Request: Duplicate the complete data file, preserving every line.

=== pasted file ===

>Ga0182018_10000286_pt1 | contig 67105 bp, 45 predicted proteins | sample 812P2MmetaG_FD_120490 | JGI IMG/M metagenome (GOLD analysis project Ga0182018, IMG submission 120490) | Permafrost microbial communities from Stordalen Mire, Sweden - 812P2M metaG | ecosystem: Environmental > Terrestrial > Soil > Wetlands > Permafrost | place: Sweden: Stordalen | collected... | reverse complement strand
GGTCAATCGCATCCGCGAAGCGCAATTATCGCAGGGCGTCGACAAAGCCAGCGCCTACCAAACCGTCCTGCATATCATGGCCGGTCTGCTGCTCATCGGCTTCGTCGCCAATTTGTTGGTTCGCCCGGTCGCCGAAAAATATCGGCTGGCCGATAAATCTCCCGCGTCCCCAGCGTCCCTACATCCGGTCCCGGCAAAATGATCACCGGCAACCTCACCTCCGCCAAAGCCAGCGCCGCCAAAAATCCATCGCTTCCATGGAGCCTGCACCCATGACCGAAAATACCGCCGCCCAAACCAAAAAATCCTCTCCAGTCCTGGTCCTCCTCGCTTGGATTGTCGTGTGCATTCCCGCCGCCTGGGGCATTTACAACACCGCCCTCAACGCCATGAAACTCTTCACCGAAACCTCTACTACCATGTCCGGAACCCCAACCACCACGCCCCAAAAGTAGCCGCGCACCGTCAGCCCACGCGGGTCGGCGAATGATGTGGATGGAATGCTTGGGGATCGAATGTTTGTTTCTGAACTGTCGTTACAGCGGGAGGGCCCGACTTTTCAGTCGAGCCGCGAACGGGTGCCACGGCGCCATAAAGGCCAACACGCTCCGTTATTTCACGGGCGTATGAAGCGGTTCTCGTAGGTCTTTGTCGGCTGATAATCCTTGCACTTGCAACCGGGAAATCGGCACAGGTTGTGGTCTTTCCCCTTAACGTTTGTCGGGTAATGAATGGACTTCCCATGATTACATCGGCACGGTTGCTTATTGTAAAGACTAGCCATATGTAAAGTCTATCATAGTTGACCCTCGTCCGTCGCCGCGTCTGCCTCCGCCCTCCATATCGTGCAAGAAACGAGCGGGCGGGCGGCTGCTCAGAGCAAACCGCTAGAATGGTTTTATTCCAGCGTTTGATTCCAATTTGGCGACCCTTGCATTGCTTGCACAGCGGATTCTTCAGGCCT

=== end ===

>Ga0182018_10000286_pt1 | contig 67105 bp, 45 predicted proteins | sample 812P2MmetaG_FD_120490 | JGI IMG/M metagenome (GOLD analysis project Ga0182018, IMG submission 120490) | Permafrost microbial communities from Stordalen Mire, Sweden - 812P2M metaG | ecosystem: Environmental > Terrestrial > Soil > Wetlands > Permafrost | place: Sweden: Stordalen | collected... | reverse complement strand
GGTCAATCGCATCCGCGAAGCGCAATTATCGCAGGGCGTCGACAAAGCCAGCGCCTACCAAACCGTCCTGCATATCATGGCCGGTCTGCTGCTCATCGGCTTCGTCGCCAATTTGTTGGTTCGCCCGGTCGCCGAAAAATATCGGCTGGCCGATAAATCTCCCGCGTCCCCAGCGTCCCTACATCCGGTCCCGGCAAAATGATCACCGGCAACCTCACCTCCGCCAAAGCCAGCGCCGCCAAAAATCCATCGCTTCCATGGAGCCTGCACCCATGACCGAAAATACCGCCGCCCAAACCAAAAAATCCTCTCCAGTCCTGGTCCTCCTCGCTTGGATTGTCGTGTGCATTCCCGCCGCCTGGGGCATTTACAACACCGCCCTCAACGCCATGAAACTCTTCACCGAAACCTCTACTACCATGTCCGGAACCCCAACCACCACGCCCCAAAAGTAGCCGCGCACCGTCAGCCCACGCGGGTCGGCGAATGATGTGGATGGAATGCTTGGGGATCGAATGTTTGTTTCTGAACTGTCGTTACAGCGGGAGGGCCCGACTTTTCAGTCGAGCCGCGAACGGGTGCCACGGCGCCATAAAGGCCAACACGCTCCGTTATTTCACGGGCGTATGAAGCGGTTCTCGTAGGTCTTTGTCGGCTGATAATCCTTGCACTTGCAACCGGGAAATCGGCACAGGTTGTGGTCTTTCCCCTTAACGTTTGTCGGGTAATGAATGGACTTCCCATGATTACATCGGCACGGTTGCTTATTGTAAAGACTAGCCATATGTAAAGTCTATCATAGTTGACCCTCGTCCGTCGCCGCGTCTGCCTCCGCCCTCCATATCGTGCAAGAAACGAGCGGGCGGGCGGCTGCTCAGAGCAAACCGCTAGAATGGTTTTATTCCAGCGTTTGATTCCAATTTGGCGACCCTTGCATTGCTTGCACAGCGGATTCTTCAGGCCT